“We were the ones called militants, but we were fighting against ‘orcs,’ invaders, and occupiers,” he said. “It was the army of the Chechen Republic of Ichkeria. I also took part in the second war and was engaged in sabotage. When there’s a war, you immediately get combat experience.”

Dzhambetov says that during the Chechen wars, the world turned a blind eye to what was happening — ultimately because Russia controlled considerable fossil resources.

“No one wanted to face up to Russia back then,” he said. “But now, the whole world supports Ukraine. That’s because everyone knows for sure: If they don’t support it, the crazy Russian bear will come to them tomorrow… to France, to Poland, to the Czech Republic. The Russian bear doesn’t leave; he has to be driven out with a stick.”

In 2003, Russia added Dzhambetov to the federal wanted list for involvement in alleged extremist and terrorist activities. He escaped to Europe and went on to gain Belgian citizenship. When war broke out in Ukraine, he left his family and his job in the halal-meat business and called on an old acquaintance, Khadzhi-Murad Zumso, with whom he had fought in the Second Chechen War, when they were both 17. Zumso was a commander of OBON and has been fighting in Ukraine since 2015.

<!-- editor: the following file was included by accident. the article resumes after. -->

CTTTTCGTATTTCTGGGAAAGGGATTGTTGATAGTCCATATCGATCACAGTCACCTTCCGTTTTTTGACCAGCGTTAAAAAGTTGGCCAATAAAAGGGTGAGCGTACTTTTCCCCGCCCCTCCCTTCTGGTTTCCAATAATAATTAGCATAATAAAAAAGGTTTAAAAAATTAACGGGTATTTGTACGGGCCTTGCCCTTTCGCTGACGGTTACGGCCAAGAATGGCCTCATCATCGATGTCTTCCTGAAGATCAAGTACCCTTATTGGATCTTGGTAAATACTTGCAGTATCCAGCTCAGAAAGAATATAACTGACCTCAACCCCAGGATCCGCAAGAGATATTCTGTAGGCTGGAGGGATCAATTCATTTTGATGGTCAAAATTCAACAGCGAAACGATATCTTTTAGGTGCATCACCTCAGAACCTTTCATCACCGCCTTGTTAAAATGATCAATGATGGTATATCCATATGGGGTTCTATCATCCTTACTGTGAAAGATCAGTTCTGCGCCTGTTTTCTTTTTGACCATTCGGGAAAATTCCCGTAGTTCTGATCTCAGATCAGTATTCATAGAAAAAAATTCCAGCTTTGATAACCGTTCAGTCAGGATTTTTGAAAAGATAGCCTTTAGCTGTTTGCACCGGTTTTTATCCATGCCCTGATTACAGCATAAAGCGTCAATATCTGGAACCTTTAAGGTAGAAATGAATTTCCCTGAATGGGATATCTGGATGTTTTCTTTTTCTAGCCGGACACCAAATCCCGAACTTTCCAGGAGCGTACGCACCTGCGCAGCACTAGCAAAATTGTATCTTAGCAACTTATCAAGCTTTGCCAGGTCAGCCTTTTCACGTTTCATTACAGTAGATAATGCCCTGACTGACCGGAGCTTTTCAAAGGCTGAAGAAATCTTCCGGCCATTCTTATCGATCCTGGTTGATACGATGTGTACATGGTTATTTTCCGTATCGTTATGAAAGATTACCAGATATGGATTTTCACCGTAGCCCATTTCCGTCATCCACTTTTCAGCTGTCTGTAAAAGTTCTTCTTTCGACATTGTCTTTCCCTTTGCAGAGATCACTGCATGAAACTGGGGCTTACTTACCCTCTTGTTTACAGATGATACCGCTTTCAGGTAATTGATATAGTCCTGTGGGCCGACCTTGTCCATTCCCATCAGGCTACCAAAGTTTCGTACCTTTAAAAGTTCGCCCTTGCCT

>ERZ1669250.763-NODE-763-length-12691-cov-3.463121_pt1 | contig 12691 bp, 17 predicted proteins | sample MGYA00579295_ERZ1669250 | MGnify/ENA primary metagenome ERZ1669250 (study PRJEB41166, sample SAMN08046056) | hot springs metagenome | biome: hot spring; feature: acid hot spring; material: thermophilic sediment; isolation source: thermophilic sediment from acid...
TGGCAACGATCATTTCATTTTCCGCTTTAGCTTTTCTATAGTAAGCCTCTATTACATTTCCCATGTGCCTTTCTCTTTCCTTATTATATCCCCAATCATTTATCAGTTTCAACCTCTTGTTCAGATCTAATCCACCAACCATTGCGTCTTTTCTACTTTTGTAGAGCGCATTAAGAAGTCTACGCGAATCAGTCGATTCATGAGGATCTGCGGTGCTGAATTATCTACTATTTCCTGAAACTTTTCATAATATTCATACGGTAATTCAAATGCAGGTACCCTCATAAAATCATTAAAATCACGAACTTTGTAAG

Dzhambetov said he gave Zumso a pledge, and an ultimatum: “I swear allegiance to you and will be on the path of liberation of any oppressed people. Today it is Ukrainians; tomorrow, it may be our Chechen people. If you don’t take me with you, you will answer to God.”

‘Fight Like Our Forefathers’

When he crossed the border, Dzhambetov says, Zumso met him and welcomed him to fight.

Of his life with the volunteer unit, Dzhambetov said, “I don’t need much myself — the daily allowance of stew is enough. And if there’s any condensed milk left, then I’m grateful. We will fight like our fathers and forefathers [in Chechnya].

“I have been waiting for years for the moment when the whole world will feel the claws of the rabid Russian bear. Today, we tell the whole world that we are fighters of Ichkeria and that we are protecting our brother Ukrainians.”

Ivan (not his real name), the elderly owner of a house where fighters sheltered, spoke highly of his unexpected, but welcome, guests. Before the liberation of the village, Ivan says, his house was occupied by Kadyrovtsy — fighters sent by Chechen leader Ramzan Kadryov to fight on Russia’s side in Ukraine — as well as Daghestanis, Buryats, Yakuts, and ethnic Russians.